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Spotify

How the team designs holistic experiences for music listeners and creators.

I’m willing to wager that Spotify is open and maybe even playing on one or more of your devices right now. Spotify—as a product—needs no introduction. With over 100 million users worldwide, the product has reached a music streaming milestone. As a company, Spotify’s mission has been to give people access to all of the music they want, all the time—in a legal and accessible way. The main focus has been on consumers and music listeners. However, as the music industry evolves, a company like Spotify needs to as well and there’s a growing realization that Spotify is dealing with a two-sided marketplace: both music listeners and the artists who create the music. Last month, Matt and I had the opportunity to spend an afternoon with members from a variety of product design teams in the New York office to learn more about the role of design at Spotify and how it contributes to their overall mission. We were given a glimpse into how the role of design varies across different teams, and how they maintain a cohesive user experience across the product. We also talked about how the design team finds a balance between maintaining Spotify’s iterative, experimental culture while at the same time proactively developing broader strategic goals.

Spotify’s office is located on the 3rd & 7th floors of a building in the Flatiron District of Manhattan. We were greeted at reception by Sally Chan who is a product designer on the C.R.E.A.M (yes, that’s a reference to the Wu-Tang song) tribe. Sally gave us a quick tour of the 3rd floor, which consisted of a main hall with a kitchen where the team eats lunch. On either side of the hall were breakout rooms and a dimly lit library where people could work in quiet. We had lunch with Sally, Brent, Doug, and Daniel who are all product designers under the C.R.E.A.M. tribe and they explained to us what exactly alliances, tribes, and squads are, and how they frame everything at Spotify. Spotify works in cross-disciplinary teams that focus on a specific feature, which means that squads are made up of varying combinations of engineers, designers, product owners, QAs, user researchers and data analysts. Squads sit together in the office, each one in a space with desks, a couch area, and a meeting room. A tribe is made up of several squads who are all working on related products within Spotify. An alliance is made up of tribes who are all working towards the same broader goal. The C.R.E.A.M. tribe works on projects that range from exploring new ad formats to automating ad delivery, and converting free users to paid ones. That tribe falls under the Revenue alliance, which is responsible for all products that maximize the revenue potential of Spotify. While Spotify’s organizational structure seems complex at first, it’s a huge factor in how individual squads can work autonomously while maintaining cohesiveness within the tribe and contributing to the large, overarching goals of the alliance.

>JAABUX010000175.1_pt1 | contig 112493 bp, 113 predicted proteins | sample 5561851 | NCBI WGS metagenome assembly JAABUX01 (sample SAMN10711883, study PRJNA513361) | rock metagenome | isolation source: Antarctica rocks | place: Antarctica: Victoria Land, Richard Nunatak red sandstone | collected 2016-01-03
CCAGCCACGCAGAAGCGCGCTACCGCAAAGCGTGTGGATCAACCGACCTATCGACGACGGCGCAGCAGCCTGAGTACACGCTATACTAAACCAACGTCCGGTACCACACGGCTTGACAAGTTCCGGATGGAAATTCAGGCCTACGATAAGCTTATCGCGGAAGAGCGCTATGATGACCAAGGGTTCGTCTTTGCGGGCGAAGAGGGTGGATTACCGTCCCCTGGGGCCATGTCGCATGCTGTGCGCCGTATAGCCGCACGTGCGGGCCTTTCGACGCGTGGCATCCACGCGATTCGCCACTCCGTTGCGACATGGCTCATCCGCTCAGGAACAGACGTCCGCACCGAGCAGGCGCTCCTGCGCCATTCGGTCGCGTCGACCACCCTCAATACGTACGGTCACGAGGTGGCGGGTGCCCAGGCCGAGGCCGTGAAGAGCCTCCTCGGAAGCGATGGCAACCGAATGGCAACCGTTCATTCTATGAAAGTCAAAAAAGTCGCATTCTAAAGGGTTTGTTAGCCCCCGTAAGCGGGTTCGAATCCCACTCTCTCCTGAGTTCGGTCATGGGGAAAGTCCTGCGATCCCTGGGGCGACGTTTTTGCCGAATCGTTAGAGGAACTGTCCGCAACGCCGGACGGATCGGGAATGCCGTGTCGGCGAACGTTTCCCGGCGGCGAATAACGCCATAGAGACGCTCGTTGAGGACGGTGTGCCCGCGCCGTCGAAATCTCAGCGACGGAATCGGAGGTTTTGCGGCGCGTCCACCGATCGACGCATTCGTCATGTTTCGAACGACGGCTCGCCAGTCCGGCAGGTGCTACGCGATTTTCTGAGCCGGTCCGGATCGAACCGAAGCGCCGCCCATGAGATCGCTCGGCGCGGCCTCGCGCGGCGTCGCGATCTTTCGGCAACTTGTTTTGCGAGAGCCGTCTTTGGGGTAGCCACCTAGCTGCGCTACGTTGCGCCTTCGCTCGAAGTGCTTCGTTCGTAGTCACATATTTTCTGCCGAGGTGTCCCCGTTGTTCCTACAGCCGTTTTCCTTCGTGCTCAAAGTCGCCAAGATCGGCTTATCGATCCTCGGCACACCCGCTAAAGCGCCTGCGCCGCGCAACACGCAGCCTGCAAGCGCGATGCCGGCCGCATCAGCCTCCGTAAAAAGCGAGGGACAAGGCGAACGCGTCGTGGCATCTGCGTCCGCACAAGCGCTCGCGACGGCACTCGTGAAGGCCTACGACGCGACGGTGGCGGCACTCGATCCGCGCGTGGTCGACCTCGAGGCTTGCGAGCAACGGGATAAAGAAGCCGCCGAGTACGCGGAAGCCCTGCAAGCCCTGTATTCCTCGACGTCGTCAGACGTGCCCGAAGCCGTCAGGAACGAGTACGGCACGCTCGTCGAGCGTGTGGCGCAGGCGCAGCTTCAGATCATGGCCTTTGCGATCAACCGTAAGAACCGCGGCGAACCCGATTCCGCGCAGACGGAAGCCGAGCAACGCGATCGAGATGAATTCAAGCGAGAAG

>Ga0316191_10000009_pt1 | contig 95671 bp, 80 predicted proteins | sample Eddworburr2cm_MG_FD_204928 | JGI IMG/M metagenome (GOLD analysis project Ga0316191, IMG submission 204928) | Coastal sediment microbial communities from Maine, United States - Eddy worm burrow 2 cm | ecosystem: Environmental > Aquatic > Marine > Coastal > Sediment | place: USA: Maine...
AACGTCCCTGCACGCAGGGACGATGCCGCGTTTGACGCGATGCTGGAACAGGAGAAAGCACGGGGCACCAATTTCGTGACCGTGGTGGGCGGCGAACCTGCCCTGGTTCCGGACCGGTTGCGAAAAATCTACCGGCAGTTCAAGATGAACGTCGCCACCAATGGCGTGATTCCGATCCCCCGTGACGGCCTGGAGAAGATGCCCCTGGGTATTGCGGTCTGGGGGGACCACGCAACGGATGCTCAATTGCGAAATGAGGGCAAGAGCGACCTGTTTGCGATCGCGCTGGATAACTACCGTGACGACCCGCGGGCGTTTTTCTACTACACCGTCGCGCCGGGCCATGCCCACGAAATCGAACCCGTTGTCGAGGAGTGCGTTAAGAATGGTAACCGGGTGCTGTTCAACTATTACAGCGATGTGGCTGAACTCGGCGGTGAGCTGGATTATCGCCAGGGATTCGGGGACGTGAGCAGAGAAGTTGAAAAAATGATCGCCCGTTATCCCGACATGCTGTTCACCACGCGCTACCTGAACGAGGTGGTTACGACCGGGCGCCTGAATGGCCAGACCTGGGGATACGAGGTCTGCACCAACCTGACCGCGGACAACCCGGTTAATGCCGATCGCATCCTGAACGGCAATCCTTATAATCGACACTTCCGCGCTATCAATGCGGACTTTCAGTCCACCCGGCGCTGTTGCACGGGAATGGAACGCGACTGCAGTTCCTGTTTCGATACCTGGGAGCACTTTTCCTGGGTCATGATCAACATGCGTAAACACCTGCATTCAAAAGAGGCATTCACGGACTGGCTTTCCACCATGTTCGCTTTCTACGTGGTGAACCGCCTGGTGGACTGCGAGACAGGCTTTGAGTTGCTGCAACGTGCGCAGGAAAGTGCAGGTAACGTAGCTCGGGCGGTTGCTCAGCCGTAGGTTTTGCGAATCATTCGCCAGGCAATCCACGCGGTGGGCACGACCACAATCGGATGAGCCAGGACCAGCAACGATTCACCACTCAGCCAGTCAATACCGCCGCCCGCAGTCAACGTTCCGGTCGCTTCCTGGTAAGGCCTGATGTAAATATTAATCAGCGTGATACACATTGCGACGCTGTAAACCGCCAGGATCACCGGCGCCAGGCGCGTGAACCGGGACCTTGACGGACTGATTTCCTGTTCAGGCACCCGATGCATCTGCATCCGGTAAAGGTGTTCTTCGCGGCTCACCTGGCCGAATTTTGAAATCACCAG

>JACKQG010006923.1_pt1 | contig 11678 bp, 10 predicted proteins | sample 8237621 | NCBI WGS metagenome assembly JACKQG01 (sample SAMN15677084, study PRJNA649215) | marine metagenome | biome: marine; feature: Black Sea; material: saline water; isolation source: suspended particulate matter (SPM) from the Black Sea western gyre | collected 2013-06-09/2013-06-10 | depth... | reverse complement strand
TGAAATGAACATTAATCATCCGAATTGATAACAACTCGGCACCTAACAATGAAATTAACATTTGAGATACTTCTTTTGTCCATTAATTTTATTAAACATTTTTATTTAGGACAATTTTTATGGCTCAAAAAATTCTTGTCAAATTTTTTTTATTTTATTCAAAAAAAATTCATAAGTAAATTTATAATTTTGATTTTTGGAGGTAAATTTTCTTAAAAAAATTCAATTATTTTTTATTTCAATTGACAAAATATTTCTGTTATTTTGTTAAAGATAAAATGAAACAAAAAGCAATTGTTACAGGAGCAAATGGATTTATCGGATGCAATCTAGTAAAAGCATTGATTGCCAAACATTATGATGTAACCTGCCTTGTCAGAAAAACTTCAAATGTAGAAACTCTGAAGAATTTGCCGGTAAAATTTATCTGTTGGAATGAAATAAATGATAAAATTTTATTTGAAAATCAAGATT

With multiple squads, and designers working on different products, we wanted to learn more about how the team keeps things consistent visually and in user experience. Daniel Choe, a product designer working on conversion products, explained that there are varying levels to how this is done. For example, Sally might be working on a self-serve web app for advertisers while Daniel is creating a similar product for converting free users to paid ones. They share similar goals that they’re trying achieve, so often they’ll sync up to make sure their patterns are similar and there’s a consistent language across both products. Zooming out to a higher level Spotify also has an entire team dedicated to keeping the UI and visual language consistent across the company. This team is called GLUE (a Global Language for a Unified Experience—the team likes their acronyms). The GLUE team actively documents Spotify’s design styles, components and patterns on a site that's accessible to everyone in the company. Made up of both engineers and designers, the team meets with product designers weekly to share context of what they’re working on, making sure it’s aligned and helping to continuously evolve the design system. Even with a team like GLUE, the design language at Spotify is not dictated as a top-down approach. It’s a balance of the team facilitating and leading design guidelines while relying on product designers who are working on new patterns to bubble those back up to them.